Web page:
The past few years have seen an increasing trend in companies’ implementation of biometric clocking systems to monitor and control employees’ access to the workplace.
In the international sphere, courts are clamping down on the use of biometric clocking systems, claiming that it infringes employees’ right to privacy and autonomy. Recently, the Israeli National Labour Court ruled that, in relation to a biometric attendance clock, a person’s fingerprint constitutes “private information” and that the use of a biometric attendance system infringes an employee’s right to privacy.
The Protection of Personal Information Act, No 4 of 2013 (POPI), which was enacted in November 2013, similarly regards biometric data as “personal information”. POPI regards personal information as information relating to an identifiable, living, natural person including, but not limited to, biometric information of the person. In fact, POPI regards biometric information as “special personal information”, which category of information attracts a prohibition on processing, unless, among other things, the individual has given their consent.
While POPI has not yet been fully implemented, with only those provisions in force that permit the establishment of the regulator, it gives rise to certain considerations that an employer might want to take into account when using or implementing a biometric system. POPI’s main purpose is to give effect to the constitutional right to privacy by safeguarding personal information. It prescribes conditions for how a responsible party, or in this case an employer, must process private information that is in their possession. An employer’s processing and further processing of personal information will only be lawful if it complies with the eight conditions specified in the Act. These include:
- Accountability: An employers must appoint an information officer and register that person with the information regulator;
- Processing Limitation: Processing of personal information must be lawful and done in a reasonable manner that does not infringe the employee’s privacy;
- Purpose Specification: Collection of personal information must be for a particular and lawful purpose, related to a function or activity of the employer;
- Further Processing Limitation: An employer will require the employee’s consent should it wish to use the employee’s personal data for any secondary use;
- Information Quality: An employer must ensure that the employee’s personal information is complete and accurate;
- Openness: An employer collecting personal information, such as an employee’s fingerprint data, must take reasonable steps to ensure that the employee is, inter alia, aware of the information being collected and the purpose for which it is collected;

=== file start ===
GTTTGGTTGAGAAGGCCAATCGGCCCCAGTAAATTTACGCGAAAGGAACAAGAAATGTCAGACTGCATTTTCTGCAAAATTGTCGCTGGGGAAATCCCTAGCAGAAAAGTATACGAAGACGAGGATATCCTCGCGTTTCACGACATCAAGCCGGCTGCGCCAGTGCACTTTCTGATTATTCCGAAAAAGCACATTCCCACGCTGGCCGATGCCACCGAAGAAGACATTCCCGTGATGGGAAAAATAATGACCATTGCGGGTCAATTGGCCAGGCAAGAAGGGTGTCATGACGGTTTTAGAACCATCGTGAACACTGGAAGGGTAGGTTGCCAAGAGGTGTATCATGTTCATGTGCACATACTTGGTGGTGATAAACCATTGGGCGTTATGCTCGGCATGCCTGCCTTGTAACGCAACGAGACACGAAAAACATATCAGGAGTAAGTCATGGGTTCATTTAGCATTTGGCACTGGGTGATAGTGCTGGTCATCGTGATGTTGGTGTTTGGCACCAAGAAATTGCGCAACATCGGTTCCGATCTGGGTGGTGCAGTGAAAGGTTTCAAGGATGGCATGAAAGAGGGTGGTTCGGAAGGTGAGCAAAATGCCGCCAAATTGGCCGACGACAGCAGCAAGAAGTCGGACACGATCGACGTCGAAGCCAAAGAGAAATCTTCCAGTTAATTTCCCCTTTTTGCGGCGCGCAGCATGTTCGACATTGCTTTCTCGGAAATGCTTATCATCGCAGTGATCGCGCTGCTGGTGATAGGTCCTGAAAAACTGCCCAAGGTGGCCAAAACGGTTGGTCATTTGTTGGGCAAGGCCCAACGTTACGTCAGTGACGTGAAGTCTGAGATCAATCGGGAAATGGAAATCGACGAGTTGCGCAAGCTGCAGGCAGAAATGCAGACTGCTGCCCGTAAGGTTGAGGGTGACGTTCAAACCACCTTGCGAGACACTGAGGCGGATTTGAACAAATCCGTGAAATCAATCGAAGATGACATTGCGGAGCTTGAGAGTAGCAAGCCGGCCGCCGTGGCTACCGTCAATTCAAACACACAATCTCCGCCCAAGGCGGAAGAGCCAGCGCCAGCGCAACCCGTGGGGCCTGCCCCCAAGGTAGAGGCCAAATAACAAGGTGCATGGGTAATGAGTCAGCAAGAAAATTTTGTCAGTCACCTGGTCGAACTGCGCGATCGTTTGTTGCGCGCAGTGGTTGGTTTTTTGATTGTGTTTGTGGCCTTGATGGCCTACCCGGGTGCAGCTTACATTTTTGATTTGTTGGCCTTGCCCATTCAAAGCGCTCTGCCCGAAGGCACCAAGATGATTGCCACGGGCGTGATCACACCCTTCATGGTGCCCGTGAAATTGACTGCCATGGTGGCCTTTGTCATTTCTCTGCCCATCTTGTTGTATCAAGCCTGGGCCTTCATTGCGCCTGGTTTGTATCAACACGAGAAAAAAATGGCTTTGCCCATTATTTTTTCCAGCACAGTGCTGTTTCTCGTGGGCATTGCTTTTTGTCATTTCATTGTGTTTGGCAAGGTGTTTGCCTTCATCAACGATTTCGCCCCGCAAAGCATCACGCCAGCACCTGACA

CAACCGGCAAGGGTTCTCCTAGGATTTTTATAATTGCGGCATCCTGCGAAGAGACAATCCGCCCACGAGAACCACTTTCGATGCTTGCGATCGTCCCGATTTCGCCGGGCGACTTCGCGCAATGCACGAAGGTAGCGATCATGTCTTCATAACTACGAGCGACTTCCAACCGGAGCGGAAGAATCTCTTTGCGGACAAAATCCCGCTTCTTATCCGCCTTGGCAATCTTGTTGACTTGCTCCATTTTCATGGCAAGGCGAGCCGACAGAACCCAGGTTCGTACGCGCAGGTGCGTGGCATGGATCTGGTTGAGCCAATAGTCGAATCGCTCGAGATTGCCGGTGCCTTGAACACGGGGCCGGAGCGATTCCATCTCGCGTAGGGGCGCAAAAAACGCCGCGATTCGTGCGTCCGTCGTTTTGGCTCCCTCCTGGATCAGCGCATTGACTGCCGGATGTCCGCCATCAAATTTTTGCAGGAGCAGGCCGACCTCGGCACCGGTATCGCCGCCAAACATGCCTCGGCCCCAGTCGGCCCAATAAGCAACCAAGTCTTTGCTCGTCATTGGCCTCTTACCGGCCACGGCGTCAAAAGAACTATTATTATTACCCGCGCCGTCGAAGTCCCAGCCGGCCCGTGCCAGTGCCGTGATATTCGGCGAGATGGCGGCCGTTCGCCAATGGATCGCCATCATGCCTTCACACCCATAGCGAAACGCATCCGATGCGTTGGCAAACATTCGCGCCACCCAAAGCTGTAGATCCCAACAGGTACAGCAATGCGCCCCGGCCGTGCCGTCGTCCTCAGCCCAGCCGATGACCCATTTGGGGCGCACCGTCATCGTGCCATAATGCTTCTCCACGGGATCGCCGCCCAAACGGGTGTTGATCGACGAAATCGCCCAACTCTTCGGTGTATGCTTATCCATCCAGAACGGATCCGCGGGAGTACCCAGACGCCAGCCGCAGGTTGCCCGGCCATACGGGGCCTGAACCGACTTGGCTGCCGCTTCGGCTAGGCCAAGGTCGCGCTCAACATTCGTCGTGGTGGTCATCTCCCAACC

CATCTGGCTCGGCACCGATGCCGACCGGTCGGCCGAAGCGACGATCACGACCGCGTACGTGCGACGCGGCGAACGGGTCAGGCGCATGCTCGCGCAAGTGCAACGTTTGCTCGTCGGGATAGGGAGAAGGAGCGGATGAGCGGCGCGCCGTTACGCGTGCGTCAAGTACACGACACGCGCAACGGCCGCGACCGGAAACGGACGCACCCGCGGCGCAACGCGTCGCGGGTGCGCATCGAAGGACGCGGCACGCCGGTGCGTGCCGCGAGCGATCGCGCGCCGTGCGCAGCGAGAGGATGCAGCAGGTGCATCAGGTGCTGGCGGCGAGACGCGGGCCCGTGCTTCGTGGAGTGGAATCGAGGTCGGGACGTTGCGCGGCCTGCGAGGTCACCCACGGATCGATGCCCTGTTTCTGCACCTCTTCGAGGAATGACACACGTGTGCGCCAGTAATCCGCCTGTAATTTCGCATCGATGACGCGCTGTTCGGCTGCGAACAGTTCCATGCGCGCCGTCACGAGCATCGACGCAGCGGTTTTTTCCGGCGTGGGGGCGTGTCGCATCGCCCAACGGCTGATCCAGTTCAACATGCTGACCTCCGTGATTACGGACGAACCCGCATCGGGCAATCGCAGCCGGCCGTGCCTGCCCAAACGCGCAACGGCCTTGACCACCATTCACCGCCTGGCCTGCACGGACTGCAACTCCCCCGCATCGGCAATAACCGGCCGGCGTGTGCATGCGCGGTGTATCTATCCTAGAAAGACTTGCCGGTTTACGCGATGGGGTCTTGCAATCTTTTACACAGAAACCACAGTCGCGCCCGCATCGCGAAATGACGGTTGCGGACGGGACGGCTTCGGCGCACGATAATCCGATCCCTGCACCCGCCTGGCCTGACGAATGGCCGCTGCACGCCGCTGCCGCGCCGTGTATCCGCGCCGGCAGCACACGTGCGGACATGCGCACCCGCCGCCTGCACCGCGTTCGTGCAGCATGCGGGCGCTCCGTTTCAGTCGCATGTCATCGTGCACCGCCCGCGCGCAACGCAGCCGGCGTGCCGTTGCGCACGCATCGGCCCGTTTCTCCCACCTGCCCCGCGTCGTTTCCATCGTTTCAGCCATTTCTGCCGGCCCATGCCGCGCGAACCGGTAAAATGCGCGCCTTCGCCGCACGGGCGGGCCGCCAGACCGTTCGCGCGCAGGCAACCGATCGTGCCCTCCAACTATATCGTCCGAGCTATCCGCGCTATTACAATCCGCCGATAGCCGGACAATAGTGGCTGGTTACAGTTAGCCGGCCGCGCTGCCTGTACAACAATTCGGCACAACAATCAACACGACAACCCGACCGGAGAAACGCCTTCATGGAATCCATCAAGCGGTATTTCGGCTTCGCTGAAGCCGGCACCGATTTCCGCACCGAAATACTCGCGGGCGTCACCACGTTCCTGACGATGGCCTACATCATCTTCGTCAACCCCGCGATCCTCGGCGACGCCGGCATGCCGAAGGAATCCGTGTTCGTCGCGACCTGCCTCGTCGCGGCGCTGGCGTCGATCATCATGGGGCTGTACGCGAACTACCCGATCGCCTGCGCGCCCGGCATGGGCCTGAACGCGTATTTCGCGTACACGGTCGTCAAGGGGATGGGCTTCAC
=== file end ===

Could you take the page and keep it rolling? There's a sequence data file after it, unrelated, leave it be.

- Security Safeguards: An employer must secure the integrity and confidentiality of personal information in its possession or under its control by taking appropriate measures; and
- Data Subject Participation: An employee is entitled to be informed what personal information of his or hers is in the employer’s possession.
The holder of personal information is expected to take reasonable steps to ensure information security, in line with recent industry standards, and to secure that information from the moment it is captured until it is destroyed.
The risk with biometric data, and specifically where it is stored on a central database, is that it can be hacked. There have been a number of large scale breaches, including a 2015 incident in which the fingerprints of 5.6 million workers were stolen from the US Federal Government Office of Personnel Management. When biometric security is compromised, the damage is long-lasting. Employees can change passwords and access cards following a data breach, but they cannot change their fingerprint.
Once POPI has been fully enacted, employers will be under a statutory obligation to ensure that they adequately secure the integrity and confidentiality of their employees’ biometric data. Employers who flout this obligation may be in for a hefty fine of up to R10 million or imprisonment.
In the interim, employer’s using or intending to use biometric clocking systems would be well advised to ensure that the requisite systems are in place so as to properly safeguard against the risk of security breaches.